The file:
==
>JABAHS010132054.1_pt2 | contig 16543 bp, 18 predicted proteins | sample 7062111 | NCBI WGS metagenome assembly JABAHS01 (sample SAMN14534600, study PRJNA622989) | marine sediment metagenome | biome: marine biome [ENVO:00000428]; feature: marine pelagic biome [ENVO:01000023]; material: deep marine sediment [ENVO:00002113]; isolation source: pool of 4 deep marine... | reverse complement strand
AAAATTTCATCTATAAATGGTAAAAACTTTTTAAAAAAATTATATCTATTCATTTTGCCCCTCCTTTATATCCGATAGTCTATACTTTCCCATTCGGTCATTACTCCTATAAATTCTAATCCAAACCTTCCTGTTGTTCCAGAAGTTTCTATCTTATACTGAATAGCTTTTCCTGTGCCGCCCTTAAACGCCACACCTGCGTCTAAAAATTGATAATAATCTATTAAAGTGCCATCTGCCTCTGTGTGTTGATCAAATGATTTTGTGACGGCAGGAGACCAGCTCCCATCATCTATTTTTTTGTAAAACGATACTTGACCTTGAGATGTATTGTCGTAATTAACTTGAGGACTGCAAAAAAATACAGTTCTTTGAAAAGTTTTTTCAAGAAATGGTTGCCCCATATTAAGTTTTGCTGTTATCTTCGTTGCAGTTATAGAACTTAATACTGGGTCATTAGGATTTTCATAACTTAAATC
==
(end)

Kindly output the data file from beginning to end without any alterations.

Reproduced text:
>JABAHS010132054.1_pt2 | contig 16543 bp, 18 predicted proteins | sample 7062111 | NCBI WGS metagenome assembly JABAHS01 (sample SAMN14534600, study PRJNA622989) | marine sediment metagenome | biome: marine biome [ENVO:00000428]; feature: marine pelagic biome [ENVO:01000023]; material: deep marine sediment [ENVO:00002113]; isolation source: pool of 4 deep marine... | reverse complement strand
AAAATTTCATCTATAAATGGTAAAAACTTTTTAAAAAAATTATATCTATTCATTTTGCCCCTCCTTTATATCCGATAGTCTATACTTTCCCATTCGGTCATTACTCCTATAAATTCTAATCCAAACCTTCCTGTTGTTCCAGAAGTTTCTATCTTATACTGAATAGCTTTTCCTGTGCCGCCCTTAAACGCCACACCTGCGTCTAAAAATTGATAATAATCTATTAAAGTGCCATCTGCCTCTGTGTGTTGATCAAATGATTTTGTGACGGCAGGAGACCAGCTCCCATCATCTATTTTTTTGTAAAACGATACTTGACCTTGAGATGTATTGTCGTAATTAACTTGAGGACTGCAAAAAAATACAGTTCTTTGAAAAGTTTTTTCAAGAAATGGTTGCCCCATATTAAGTTTTGCTGTTATCTTCGTTGCAGTTATAGAACTTAATACTGGGTCATTAGGATTTTCATAACTTAAATC